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Judges order new robbery trial

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Because a trial judge did not re-read all of the jury instructions when giving jurors an additional instruction after deliberations began, the Indiana Court of Appeals ordered a new trial on the felony robbery charge.

Robert Dowell was charged with Class A felony robbery resulting in serious bodily injury stemming from an attack by Dowell, his girlfriend, and another man on Roman Nusbaum. The three decided to rob Nusbaum after seeing him at a bar. The girlfriend lured Nusbaum to another location where Dowell hit him with a bat.

After the jury began deliberations, jurors had a few questions as to the elements of robbery. The jury foreman submitted a handwritten note with the questions. Cass Superior Senior Judge Douglas Morton responded to the questions by writing on the note, “Indiana law provides that a person who aids another person to commit an offense commits that offense.” He did not call the jury back into the room nor did he re-read all the instructions, including the new one on accomplice liability. The jury convicted Dowell as charged.

In Robert Dowell v. State of Indiana, 09A05-1201-CR-36, the Court of Appeals reversed based on Crowdus v. State, 431 N.E.2d 796, 798 (Ind. 1982), and Graves v. State, 714 N.E.2d 724, 726 (Ind. Ct. App. 1999). The Indiana Supreme Court “has long recognized that once jury deliberations begin, the trial court should not give any additional instructions,” Judge Melissa May wrote, with the exception of when the jury’s question coincides with an error or “legal lacuna” in the final instructions.

In those cases, the trial judge should re-read the entire set of final instructions as to not place special significance or emphasis on the particular issue raised by the jury.

The judges reversed and ordered a new trial for Dowell.

 

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  1. KUDOS to the Indiana Supreme Court for realizing that some bureacracies need to go to the stake. Recall what RWR said: "No government ever voluntarily reduces itself in size. Government programs, once launched, never disappear. Actually, a government bureau is the nearest thing to eternal life we'll ever see on this earth!" NOW ... what next to this rare and inspiring chopping block? Well, the Commission on Gender and Race (but not religion!?!) is way overdue. And some other Board's could be cut with a positive for State and the reputation of the Indiana judiciary.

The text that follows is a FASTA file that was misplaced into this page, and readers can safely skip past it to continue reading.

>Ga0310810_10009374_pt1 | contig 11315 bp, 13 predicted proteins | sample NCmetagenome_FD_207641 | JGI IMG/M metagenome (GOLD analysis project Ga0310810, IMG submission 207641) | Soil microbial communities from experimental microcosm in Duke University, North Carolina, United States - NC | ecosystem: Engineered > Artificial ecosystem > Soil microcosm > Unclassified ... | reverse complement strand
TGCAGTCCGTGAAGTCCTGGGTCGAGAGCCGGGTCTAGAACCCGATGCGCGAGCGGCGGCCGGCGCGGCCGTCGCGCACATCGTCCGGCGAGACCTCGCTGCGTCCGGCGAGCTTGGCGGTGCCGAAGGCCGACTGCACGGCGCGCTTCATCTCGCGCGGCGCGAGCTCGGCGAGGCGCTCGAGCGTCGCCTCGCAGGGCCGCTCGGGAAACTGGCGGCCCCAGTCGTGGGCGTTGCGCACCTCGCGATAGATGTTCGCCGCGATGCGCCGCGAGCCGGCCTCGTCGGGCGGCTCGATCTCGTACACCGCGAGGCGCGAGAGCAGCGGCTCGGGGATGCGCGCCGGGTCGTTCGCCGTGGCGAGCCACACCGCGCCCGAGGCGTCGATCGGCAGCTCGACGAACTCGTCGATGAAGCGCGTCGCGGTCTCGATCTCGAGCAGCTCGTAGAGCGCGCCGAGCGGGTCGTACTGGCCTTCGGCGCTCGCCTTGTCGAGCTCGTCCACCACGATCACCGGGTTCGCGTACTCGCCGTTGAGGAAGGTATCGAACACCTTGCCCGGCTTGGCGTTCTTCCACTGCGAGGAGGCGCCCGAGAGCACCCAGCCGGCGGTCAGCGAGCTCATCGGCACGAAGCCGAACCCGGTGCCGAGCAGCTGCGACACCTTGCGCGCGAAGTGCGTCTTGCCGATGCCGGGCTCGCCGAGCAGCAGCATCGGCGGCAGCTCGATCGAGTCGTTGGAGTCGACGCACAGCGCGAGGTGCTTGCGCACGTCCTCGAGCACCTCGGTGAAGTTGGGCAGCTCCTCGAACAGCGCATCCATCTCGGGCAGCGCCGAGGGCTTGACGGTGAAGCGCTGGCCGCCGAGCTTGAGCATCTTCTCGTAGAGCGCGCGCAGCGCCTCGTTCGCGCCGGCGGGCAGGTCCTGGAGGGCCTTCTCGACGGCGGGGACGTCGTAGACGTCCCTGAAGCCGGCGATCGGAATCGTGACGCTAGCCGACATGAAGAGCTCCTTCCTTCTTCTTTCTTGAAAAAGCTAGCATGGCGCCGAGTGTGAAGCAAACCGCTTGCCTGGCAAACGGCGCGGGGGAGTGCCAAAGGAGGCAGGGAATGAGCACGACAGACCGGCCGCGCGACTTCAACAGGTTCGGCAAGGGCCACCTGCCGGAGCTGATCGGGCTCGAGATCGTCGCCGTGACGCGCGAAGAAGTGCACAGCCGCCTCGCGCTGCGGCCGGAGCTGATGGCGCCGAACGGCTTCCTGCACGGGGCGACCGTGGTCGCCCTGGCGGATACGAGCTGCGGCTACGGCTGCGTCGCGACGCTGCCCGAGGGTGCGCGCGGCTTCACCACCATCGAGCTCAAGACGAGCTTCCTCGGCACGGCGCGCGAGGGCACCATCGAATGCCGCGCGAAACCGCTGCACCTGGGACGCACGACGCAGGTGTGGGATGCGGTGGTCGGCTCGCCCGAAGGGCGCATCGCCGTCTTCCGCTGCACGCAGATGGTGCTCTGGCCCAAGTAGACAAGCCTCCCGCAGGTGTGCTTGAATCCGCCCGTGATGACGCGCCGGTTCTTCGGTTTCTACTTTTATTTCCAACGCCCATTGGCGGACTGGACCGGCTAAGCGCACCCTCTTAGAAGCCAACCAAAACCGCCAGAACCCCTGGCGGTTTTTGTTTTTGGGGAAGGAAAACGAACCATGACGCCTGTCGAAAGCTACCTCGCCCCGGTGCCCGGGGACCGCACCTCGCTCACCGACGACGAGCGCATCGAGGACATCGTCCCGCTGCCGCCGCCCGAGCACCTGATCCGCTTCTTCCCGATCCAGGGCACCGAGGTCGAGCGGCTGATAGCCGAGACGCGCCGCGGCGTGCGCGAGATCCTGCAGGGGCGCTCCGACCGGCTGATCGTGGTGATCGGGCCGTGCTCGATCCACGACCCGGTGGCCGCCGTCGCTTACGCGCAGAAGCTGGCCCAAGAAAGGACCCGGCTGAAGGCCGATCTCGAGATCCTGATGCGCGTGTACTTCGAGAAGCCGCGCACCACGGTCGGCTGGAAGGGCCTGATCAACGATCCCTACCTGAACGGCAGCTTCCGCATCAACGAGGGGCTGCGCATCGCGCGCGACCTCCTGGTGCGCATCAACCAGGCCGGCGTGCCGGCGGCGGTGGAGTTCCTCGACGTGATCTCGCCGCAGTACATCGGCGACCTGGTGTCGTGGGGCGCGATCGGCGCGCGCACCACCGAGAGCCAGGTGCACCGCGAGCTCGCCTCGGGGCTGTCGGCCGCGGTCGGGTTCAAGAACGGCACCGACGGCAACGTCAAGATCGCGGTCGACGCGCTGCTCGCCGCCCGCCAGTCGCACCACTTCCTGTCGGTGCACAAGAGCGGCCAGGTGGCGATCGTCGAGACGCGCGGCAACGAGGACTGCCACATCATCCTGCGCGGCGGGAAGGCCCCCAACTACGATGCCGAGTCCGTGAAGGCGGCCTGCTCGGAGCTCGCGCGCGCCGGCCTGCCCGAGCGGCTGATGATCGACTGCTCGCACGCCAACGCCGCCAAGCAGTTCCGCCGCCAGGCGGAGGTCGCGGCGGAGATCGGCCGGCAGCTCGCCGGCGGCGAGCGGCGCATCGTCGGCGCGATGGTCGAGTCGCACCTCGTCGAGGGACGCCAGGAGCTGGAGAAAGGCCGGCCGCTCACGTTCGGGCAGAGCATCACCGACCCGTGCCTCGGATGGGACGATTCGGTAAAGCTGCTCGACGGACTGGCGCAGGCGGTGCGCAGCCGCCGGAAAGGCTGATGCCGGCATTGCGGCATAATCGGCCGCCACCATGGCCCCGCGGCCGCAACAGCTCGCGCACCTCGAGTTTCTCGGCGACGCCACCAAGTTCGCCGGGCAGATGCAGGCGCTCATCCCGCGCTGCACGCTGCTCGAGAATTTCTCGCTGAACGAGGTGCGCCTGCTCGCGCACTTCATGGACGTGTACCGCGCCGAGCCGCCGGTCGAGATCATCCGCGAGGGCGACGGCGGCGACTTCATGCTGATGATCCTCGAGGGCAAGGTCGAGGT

2. During a visit where an informant with police wears audio and video, does the video necessary have to show hand to hand transaction of money and narcotics?

  3. I will agree with that as soon as law schools stop lying to prospective students about salaries and employment opportunities in the legal profession. There is no defense to the fraudulent numbers first year salaries they post to mislead people into going to law school.

  4. The sad thing is that no fish were thrown overboard The "greenhorn" who had never fished before those 5 days was interrogated for over 4 hours by 5 officers until his statement was illicited, "I don't want to go to prison....." The truth is that these fish were measured frozen off shore and thawed on shore. The FWC (state) officer did not know fish shrink, so the only reason that these fish could be bigger was a swap. There is no difference between a 19 1/2 fish or 19 3/4 fish, short fish is short fish, the ticket was written. In addition the FWC officer testified at trial, he does not measure fish in accordance with federal law. There was a document prepared by the FWC expert that said yes, fish shrink and if these had been measured correctly they averaged over 20 inches (offshore frozen). This was a smoke and mirror prosecution.

  5. I love this, Dave! Many congrats to you! We've come a long way from studying for the bar together! :)

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